CANADA FX DEBT-C$ gets a lift from stronger U.S. data

Thu Sep 29, 2011 10:00am EDT
 
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 * C$ rises to $1.0262 vs US$, or 97.45 U.S. cents
 * US data buoys hope for economic recovery
 * Bonds prices fall
 By Andrea Hopkins
 TORONTO, Sept 29 (Reuters) - The Canadian dollar firmed
against its U.S. counterpart on Thursday morning as U.S. data
showed an upward revision in economic growth and fewer claims
for jobless benefits, buoying hopes for the U.S. recovery.
 Initial claims for U.S. unemployment benefits last week
fell 37,000 to a five-month-low of 391,000, well below
economists' expectations for 420,000 and below the key 400,000
level for the first time since early August.
 Separately, the U.S. economy grew at annual rate of 1.3
percent, the government said in its final estimate for the
second quarter, up from the previously estimated 1.0 percent.
 That reflected consumer spending and export growth that was
stronger than earlier estimated. [ID:nS1E78S0BT]
 "Having a better than expected GDP revision, better than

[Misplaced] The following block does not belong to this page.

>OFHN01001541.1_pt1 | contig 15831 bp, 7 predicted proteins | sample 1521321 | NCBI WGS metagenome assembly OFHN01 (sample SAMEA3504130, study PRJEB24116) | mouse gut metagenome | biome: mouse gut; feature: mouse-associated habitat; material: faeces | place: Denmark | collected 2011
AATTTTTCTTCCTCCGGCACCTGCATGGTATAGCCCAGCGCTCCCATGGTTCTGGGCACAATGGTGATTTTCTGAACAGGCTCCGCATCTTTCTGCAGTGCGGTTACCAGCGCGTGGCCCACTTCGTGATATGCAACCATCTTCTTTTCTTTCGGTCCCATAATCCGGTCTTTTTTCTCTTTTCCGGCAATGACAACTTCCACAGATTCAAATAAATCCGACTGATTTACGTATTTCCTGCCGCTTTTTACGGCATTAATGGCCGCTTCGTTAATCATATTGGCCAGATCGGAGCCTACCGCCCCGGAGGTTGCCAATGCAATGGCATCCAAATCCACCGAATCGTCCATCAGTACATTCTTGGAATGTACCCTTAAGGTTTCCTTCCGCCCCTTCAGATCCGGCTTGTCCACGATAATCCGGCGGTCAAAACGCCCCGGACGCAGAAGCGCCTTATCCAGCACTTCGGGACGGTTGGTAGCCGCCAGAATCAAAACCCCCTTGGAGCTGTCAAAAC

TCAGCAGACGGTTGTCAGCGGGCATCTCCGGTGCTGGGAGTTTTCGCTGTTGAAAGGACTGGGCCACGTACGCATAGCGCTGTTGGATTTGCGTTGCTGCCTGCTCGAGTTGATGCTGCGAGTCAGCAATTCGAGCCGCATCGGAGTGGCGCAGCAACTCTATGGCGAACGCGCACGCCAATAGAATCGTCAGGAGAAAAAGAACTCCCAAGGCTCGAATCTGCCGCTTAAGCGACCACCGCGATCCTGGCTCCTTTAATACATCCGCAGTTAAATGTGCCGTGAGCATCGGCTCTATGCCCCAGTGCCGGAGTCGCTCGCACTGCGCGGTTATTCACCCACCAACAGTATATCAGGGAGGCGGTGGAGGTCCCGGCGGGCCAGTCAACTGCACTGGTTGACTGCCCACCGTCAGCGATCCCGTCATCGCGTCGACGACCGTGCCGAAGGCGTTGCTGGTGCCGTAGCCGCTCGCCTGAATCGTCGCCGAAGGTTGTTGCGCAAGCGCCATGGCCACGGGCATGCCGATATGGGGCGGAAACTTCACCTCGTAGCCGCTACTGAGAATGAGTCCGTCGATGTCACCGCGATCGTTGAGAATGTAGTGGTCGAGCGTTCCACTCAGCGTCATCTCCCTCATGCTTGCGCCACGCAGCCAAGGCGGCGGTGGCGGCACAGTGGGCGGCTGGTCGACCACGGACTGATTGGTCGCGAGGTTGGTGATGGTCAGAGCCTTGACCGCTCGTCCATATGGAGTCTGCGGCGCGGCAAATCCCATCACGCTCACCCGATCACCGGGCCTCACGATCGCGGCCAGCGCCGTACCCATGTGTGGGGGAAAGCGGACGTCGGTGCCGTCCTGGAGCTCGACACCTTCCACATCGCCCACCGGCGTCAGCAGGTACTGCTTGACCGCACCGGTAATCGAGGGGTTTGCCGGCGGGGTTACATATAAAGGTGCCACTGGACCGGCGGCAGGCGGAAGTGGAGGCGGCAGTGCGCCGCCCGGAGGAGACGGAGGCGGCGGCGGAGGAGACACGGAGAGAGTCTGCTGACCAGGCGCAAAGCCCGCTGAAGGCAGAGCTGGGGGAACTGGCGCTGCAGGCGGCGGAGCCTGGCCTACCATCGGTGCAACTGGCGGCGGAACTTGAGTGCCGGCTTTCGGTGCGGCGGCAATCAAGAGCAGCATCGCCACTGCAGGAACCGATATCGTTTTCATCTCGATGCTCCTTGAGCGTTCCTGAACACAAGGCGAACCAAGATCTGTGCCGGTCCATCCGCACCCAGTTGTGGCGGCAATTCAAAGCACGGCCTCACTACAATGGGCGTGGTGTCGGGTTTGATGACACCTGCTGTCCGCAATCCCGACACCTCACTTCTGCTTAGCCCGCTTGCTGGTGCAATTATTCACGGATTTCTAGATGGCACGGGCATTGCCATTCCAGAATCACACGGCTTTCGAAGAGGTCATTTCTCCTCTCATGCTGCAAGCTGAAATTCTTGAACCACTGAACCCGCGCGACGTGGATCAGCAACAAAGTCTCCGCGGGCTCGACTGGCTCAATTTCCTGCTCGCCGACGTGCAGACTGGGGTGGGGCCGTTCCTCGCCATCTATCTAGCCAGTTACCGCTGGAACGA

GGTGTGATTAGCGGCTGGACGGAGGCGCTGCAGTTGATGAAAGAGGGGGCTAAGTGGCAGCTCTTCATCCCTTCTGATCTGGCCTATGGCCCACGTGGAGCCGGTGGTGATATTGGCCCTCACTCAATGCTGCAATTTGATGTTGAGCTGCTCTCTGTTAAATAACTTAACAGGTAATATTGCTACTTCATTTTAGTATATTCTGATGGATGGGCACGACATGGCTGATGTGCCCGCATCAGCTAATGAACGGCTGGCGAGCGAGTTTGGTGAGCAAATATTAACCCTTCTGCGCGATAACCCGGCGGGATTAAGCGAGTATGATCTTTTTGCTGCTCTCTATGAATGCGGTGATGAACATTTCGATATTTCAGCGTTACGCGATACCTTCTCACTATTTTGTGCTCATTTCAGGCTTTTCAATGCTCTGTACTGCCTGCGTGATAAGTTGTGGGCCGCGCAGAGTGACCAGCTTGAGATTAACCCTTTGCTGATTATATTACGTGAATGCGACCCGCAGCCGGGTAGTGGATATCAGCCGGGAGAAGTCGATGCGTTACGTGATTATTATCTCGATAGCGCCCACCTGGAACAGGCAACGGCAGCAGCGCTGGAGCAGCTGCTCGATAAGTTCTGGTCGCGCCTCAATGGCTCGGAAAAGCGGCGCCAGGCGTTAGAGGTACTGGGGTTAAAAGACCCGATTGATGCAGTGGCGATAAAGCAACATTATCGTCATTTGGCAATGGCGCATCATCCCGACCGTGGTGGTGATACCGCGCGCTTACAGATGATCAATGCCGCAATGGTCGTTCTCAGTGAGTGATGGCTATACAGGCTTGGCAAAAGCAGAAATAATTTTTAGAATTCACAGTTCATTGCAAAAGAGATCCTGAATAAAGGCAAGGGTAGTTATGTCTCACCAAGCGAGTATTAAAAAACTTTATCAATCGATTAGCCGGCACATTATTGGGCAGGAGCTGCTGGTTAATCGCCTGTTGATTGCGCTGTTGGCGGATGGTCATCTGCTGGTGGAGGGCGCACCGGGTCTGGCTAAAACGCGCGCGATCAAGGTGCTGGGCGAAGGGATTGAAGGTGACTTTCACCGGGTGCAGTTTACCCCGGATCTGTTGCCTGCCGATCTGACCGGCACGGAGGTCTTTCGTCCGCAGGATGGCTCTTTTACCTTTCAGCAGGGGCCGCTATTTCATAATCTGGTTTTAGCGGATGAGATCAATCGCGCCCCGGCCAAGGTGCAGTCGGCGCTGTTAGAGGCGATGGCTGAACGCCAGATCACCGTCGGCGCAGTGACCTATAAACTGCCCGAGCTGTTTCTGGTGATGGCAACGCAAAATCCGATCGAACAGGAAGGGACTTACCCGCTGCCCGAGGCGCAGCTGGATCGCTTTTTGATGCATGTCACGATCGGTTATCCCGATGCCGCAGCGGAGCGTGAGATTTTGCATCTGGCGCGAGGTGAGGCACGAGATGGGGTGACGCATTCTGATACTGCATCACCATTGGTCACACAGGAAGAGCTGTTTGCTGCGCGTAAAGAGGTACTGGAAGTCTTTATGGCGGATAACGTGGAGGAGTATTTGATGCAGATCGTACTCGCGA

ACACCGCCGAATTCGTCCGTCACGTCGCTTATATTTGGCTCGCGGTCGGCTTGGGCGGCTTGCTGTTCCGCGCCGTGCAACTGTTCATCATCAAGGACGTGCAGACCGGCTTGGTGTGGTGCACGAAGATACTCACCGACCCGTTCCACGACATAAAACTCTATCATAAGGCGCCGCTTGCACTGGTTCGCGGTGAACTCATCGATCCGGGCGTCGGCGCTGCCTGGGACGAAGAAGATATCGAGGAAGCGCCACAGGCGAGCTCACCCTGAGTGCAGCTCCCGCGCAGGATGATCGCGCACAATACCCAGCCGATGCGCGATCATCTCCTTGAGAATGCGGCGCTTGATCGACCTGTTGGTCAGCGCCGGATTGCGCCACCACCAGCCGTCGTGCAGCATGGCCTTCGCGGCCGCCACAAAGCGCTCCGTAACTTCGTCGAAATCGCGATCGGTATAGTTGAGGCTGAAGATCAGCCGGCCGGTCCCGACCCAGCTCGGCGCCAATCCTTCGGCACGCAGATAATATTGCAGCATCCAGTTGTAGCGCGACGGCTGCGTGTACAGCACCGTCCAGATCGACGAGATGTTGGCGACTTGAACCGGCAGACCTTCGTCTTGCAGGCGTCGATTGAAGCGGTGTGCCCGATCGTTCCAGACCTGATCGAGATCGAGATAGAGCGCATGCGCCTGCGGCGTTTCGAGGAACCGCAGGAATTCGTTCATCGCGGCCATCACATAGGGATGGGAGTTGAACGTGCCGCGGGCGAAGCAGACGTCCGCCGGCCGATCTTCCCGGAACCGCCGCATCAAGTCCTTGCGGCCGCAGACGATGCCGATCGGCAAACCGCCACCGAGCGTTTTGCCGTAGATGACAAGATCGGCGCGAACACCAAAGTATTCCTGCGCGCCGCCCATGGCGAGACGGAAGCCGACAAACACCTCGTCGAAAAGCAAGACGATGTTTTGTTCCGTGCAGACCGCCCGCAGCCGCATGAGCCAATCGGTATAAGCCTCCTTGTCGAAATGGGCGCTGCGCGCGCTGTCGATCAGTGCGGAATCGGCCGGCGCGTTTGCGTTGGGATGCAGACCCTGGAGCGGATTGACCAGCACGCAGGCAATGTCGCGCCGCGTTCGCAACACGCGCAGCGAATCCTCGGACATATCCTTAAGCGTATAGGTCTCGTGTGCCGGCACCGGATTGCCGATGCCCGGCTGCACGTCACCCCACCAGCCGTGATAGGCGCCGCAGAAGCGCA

expected jobless claims ... that is going to have positive risk
sentiment for the markets and ultimately that's what's going to
matter for the Canadian dollar," said Mazen Issa, macro
strategist at TD Securities.
 The Canadian dollar climbed as high as C$1.0256 to the U.S.
dollar, or 97.50 U.S. cents, shortly after the data was
released, well above Wednesday's North American session close
of C$1.0326, or 96.84 U.S. cents.
 At 9:22 a.m. (1322 GMT), the Canadian currency was at
C$1.0262 to the U.S. dollar, or $97.45 U.S. cents.
 TD Securities said the day's range for the currency should
hold between C$1.0150-C$1.04.
 Worries about the European debt crisis remained a pressing
factor in currency markets, and sentiment has whipsawed between
fear and hope for the past week.
 The German parliament backed more powers for the euro zone
rescue fund with a large majority in what was Chancellor Angela
Merkel's biggest test since she took power six years ago.
[ID:nB4E7KG01S]
 The reaction in global equity and commodity markets was
mixed, highlighting continued uncertainty over whether Greece
can avoid a debt default.
 "Essentially the market is just trying cling to risk-on but
having trouble," said Camilla Sutton, chief currency strategist
at Scotia Capital.
 "As every vote for the EFSF 2 (European Financial Stability
Facility) gets passed, that's one more hurdle cleared but I
think generally the market recognizes that it's not just the
passing of the EFSF 2 that's the solution. We probably need a
bigger, broader solution than that."
 Bond prices were lower across the curve. The two-year
Canadian government bond CA2YT=RR was down 1 Canadian cent to
yield 0.933 percent, while the 10-year bond CA10YT=RR lost 33
Canadian cents to yield 2.231 percent.
 (Additional reporting by Claire Sibonney; editing by Peter
Galloway)